The interrupted development of Lithuanian nursing

Date of Completion

January 2003


History, European|Health Sciences, Nursing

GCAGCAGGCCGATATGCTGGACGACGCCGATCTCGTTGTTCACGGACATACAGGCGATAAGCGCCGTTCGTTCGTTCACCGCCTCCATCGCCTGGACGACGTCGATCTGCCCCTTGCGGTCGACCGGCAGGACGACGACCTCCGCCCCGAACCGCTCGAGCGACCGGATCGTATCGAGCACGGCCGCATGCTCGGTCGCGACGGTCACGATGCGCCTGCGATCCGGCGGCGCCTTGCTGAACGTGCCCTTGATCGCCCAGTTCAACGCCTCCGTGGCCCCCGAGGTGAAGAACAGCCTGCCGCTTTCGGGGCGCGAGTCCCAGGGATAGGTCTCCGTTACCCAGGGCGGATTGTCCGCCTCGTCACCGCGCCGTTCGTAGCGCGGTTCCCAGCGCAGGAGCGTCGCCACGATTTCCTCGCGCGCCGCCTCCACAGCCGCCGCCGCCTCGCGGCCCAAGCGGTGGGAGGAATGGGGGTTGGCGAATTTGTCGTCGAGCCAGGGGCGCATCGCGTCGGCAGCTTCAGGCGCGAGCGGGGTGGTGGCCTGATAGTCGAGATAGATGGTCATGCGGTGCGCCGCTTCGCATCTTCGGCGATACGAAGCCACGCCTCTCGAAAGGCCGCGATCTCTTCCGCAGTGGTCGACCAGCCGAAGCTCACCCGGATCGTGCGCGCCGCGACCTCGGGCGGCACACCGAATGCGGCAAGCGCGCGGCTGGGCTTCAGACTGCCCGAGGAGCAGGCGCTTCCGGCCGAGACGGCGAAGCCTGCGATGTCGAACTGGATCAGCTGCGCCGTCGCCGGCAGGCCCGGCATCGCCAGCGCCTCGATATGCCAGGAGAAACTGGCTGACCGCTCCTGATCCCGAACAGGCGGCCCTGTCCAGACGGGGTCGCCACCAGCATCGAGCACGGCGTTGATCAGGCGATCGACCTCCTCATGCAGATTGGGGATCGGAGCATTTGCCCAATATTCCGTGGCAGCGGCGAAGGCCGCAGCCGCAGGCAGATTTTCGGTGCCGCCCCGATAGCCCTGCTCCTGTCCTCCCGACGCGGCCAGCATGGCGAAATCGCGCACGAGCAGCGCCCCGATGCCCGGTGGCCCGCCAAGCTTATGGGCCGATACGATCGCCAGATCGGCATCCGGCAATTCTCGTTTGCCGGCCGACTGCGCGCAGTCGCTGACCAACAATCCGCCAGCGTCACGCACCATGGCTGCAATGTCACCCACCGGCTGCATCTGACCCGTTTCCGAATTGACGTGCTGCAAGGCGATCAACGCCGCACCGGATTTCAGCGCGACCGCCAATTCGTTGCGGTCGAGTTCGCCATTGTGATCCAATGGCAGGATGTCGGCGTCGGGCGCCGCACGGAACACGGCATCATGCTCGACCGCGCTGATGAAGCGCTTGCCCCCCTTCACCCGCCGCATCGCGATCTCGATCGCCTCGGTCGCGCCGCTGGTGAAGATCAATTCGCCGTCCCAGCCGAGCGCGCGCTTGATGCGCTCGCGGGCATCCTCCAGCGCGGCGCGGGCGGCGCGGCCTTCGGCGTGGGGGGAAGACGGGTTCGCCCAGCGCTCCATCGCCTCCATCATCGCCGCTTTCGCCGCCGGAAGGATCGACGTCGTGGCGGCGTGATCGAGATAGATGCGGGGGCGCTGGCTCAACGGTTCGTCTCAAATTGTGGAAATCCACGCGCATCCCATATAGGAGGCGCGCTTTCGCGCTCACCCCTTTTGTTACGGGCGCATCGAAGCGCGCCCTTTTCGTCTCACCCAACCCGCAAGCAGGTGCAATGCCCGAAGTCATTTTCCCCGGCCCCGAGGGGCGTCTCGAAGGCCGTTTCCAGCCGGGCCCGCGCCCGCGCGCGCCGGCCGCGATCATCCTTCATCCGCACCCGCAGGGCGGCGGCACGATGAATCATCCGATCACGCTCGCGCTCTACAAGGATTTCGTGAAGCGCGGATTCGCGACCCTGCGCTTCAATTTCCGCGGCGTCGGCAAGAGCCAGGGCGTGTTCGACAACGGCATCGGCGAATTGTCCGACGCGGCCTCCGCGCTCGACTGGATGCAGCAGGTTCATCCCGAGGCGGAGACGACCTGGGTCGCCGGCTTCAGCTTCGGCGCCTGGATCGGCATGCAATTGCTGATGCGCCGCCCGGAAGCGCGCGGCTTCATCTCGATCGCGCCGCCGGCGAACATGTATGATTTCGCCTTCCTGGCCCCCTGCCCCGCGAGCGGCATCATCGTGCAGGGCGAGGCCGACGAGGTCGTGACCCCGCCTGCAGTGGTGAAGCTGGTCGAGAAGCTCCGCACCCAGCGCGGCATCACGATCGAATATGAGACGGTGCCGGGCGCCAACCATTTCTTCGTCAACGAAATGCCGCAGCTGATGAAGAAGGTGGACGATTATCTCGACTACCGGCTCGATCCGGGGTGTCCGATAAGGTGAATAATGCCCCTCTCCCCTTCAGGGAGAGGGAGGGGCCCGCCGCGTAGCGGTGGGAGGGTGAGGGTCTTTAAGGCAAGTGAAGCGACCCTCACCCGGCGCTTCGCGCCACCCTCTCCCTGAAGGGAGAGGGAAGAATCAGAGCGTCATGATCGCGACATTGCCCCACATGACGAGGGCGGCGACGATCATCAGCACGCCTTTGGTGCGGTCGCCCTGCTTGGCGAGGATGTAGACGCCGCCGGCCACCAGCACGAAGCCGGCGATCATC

Lithuania, a small country located on the eastern shore of the Baltic Sea, was the first country to break away from the Soviet Union in the early 1990s. With the reestablishment of Lithuanian independence, the door was opened to collaboration with professional colleagues from all over the world. Hence, a study of the history of Lithuanian nursing with emphasis on one of the major transitional periods, 1935 to 1945, became possible. Official documents, records, correspondence and journal articles pertaining to Lithuanian nursing education and practice in the Antakalnis archives and the Mažvydo National Library, Vilnius, Lithuania, and Rockefeller Archive Center in New York were reviewed. Strauss (1991) described the study of social worlds and defined them as professional or occupational groups that shared a common activity. Five aspects of the social world of Lithuanian nursing were examined in this study. Significant individuals and events that contributed to changes in Lithuanian nursing were described. By the end of the 1930s, political tensions in Europe increased and exploded into war. The period during which Lithuania regained its independence (1918–1940) provided insight into the development of Lithuanian nursing and the trends present when Lithuania was threatened and involved in war. The work begun by Lithuanian nurses after World War I from 1918 to 1940 resulted in guidelines for nursing education and practice. The development of Lithuanian nursing was similar to the development of nursing in the United States. However, with increasing political tensions from 1935 and occupation by foreign powers from 1940, Lithuanians were no longer free to conduct their own affairs. An analysis of Lithuanian nursing beyond 1945 revealed that no trends were continued from the interwar period (1918–1940). Lithuanian nurses were led down paths chosen by, and agreeable to, occupying military regimes. An incidental purpose of this study, the first compiled history of Lithuanian nursing with emphasis on 1935 to 1945, provides a basis for future comparison with nursing development in other Eastern European countries. ^